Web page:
In the early 1900s, the playwright Galeazzo D'Ascanio lived for Celia Sands. She was his muse and the inspiration for his most stunning and original play. But the night before she was to take the stage, Celia disappeared. Now, decades later, Alessandro D'Ascanio is preparing to stage the first performance of his grandfather's masterpiece. A promising young actress - who shares Celia Sands' name, but not her blood - has agreed to star.
She is instantly drawn to the mysteries surrounding the play - and to her compelling, compassionate employer. And even though she knows she should let the past go, in her dreams it comes back.
©2012 Susanna Kearsley (P)2012 Oakhill Publishing
"Like something out of the pages of Daphne du Maurier." (Daily Express)
I have already recommended this book to many of my friends. It keeps you on the edge of your seat.
Some of Barbara Erskines book
I tried but it was taking too long I give up about 1am each morning
Looking forward to reading the next one.
I love books by this author and have listened to all the others available on audible, this one however I just couldn't get into. I restarted 4 times and each time found my mind wandering within minutes. I'm not sure if its the narrator although she has a pleasant enough voice, but I was just bored by the story and couldn't figure out what was happening. In the end I realised I just didn't care enough about the characters to continue and give up.
A writer's writer, Susanna Kearsley is a master at immersing her readers in the details of place, whether it be the coast of Scotland or northern Italy. The descriptions here of Venice and Lake Garda are spot on, and she always finds a way to seamlessly weave in local history, giving the contemporary scenes a sense of time and continuity. Which expertly sets the stage for her well-delineated characters. I also appreciate the measured pacing, so refreshing in this age of the sound bite. She's not in a hurry to tell her story, and I, for one, am never in a hurry to have her stories end. Season of Storms will remind you (in its fine sense of foreboding) of Daphne du Maurier's Rebecca.
"Wake me when it's over"
No, quit listening after about 1/3, just could not handle the "put me to sleep" monotone voice of the narrator. Listened to her in another book (Mariana) and she was very difficult to understand, and does not make it easy to distinguish between the different characters. Mariana had a better story though, Seasons of Storms just plain boring
No, snooze fest
Very much so. If I ever see her name again as a narrator, simply won't buy the book
"Vivid and engaging story"
Although I usually prefer Susana Kearsley's later books with stronger other-worldly elements, I was pleasantly surprised at how much I enjoyed this one. As usual, she paints incredibly vivid scenery and characters that feel like old friends.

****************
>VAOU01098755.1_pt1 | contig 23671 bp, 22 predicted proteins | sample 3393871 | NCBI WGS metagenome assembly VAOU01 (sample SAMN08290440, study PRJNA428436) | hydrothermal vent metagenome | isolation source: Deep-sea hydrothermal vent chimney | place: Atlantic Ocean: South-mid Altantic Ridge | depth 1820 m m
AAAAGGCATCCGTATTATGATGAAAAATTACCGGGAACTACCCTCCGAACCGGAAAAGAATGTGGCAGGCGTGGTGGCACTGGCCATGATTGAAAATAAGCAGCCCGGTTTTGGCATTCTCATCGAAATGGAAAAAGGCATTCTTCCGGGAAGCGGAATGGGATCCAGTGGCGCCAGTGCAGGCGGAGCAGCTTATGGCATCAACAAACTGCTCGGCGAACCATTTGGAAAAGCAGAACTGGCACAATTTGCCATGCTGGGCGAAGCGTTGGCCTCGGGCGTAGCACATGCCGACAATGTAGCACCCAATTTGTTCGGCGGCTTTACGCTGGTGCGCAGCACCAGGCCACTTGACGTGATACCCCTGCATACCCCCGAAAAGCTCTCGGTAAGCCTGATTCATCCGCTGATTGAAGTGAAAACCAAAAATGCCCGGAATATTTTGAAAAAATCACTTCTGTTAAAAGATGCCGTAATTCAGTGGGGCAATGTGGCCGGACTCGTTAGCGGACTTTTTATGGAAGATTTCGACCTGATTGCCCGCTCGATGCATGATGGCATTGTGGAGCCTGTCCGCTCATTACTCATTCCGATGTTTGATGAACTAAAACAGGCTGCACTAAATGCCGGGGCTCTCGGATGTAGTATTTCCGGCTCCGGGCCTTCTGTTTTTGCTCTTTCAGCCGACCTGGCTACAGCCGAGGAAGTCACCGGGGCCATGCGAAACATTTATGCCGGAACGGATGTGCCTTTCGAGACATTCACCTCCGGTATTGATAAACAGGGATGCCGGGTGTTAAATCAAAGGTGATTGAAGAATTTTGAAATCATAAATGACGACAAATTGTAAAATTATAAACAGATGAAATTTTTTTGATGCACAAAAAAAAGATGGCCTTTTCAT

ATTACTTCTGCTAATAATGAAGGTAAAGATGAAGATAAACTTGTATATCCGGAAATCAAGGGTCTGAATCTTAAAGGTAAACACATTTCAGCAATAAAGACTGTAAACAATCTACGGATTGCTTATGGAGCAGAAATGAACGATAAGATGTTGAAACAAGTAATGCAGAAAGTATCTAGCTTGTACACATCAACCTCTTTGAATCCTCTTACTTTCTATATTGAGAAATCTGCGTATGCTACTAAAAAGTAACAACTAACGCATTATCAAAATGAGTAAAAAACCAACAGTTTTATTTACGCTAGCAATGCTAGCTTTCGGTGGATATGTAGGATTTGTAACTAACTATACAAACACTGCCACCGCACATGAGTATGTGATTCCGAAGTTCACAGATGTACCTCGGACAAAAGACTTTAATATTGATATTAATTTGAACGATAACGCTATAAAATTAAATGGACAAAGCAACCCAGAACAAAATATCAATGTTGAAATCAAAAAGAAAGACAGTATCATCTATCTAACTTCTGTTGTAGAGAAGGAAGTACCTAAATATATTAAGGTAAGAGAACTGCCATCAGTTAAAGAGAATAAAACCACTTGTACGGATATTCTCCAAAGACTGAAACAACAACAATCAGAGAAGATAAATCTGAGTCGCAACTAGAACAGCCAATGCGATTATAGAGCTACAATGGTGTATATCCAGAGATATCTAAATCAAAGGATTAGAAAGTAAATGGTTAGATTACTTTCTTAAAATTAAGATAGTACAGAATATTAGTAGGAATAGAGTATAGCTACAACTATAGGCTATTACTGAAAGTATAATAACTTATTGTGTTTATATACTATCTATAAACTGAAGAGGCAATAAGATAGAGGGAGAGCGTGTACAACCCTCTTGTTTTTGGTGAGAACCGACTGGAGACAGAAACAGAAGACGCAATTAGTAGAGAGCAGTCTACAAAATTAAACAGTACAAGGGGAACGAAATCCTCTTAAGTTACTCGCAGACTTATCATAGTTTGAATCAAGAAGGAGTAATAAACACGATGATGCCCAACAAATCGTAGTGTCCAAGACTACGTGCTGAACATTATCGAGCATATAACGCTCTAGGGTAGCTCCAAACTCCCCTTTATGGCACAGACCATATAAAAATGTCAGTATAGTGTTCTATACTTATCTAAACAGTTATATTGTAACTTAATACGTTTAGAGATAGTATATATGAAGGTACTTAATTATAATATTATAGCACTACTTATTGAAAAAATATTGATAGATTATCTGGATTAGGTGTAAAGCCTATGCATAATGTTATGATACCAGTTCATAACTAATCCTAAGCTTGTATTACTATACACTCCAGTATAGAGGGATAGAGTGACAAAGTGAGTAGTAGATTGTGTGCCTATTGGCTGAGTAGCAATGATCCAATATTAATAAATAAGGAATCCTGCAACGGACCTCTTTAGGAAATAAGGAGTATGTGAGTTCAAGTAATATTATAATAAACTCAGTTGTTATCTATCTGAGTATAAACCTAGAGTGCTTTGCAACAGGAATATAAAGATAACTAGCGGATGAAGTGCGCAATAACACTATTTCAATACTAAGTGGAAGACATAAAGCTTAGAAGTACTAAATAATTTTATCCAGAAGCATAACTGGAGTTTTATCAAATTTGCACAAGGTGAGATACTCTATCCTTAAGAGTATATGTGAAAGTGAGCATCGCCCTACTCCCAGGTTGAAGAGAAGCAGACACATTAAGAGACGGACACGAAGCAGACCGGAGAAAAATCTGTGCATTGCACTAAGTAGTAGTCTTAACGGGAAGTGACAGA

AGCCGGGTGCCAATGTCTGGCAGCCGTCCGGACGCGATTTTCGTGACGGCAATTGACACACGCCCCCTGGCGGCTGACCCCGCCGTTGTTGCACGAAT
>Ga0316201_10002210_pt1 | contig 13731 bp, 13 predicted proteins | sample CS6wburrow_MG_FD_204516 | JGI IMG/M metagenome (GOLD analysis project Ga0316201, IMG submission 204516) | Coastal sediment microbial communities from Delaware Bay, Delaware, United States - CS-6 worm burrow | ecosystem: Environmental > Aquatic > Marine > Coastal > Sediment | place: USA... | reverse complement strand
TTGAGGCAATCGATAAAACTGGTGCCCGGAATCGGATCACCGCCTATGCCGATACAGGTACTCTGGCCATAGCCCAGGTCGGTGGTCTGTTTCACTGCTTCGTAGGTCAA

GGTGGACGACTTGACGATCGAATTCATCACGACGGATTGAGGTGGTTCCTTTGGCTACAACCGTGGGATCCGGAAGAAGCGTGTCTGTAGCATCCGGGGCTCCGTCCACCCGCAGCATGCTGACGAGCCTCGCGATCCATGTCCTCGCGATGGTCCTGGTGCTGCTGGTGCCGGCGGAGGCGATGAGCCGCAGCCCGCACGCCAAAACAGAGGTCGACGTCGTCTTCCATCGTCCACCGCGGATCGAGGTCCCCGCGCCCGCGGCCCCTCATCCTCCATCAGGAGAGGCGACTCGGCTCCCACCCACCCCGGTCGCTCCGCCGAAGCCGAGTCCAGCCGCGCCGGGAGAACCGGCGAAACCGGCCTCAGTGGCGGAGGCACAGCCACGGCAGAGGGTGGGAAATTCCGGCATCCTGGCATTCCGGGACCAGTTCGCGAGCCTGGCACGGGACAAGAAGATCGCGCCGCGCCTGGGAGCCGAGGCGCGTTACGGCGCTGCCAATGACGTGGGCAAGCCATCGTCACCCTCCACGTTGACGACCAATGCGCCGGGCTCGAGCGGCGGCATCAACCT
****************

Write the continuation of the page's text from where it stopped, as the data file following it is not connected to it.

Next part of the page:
"Season of Storms"
Wonderful, wonderful, wonderful. This story is superbly written and transports the listener to another world. Narration by Carolyn Bonnyman is supreme. I have now listened to all of Sussanna Kearsley's books and wish her latest book The Firebird was available in my country of Canada.
"max volume is a whisper"
When Celia was stuck in the crypt. So scary. Since this happens at the end of the book you know something is coming, and I even had an idea, but still there were surprises, relieve and tragedy; where I didn't see it coming.
This isn't written like many of Ms. Kearsley's other books where time & characters overlap, but at times it seems as if it wants to go there (thankfully it doesn't). I say thankfully, because I very much liked the story and thought it was well conceived and written, and had it relied more on the ghost of Celia the first I am not sure I would have felt as strongly about the writing.
Celia is an actress (the story centers around people in this field) and she is named after a dead actress, so there is the creep factor because no one knows if the first Celia was murdered. Much more than this is really going on, but the mystery adds to the plot and doesn't cloud or detract from relationships.
This is a comfortable story, no real tension, and it's strength is in the dynamics between characters; so I'd say more of a drama.
But once again with this author's books, I find there continue to be issues with volume, and let me tell you it sucks!
"Good, not great"
I went into listening to this book with high expectations after enjoying Kearsley's other books so much, particularly The Rose Garden and Winter Sea. As has been noted by others, this book starts very slowly. The pics of momentum I never did find the storyline as gripping. Still it was an enjoyable listen. If you've not listen to other Kearsley books, I encourage you to do so whether or not you particularly enjoy this morning. Her prose is always excellent. She is a good writer!
I am drawn to Susanna Kearsley's books but this on is just so-so. Sort of predictable with not much going on.
Both are excellent.
Celia Sands is my favorite.
Great narrator and story.
Yes. I love Bonnyman's narration, the characters are intriguing, the story is at once romantic and mysterious. A most enjoyable story.
Since this novel takes place in the first person, I truly was engaged by Celia's inner thoughts. Bonnyman has a soft, winsome, and dreamy voice that gives encompasses Celia's self.
"Takes a while to get going"
Not my favorite, but still great. Stick with it. It starts out slow. I do love the description of Venice. Perfecto!
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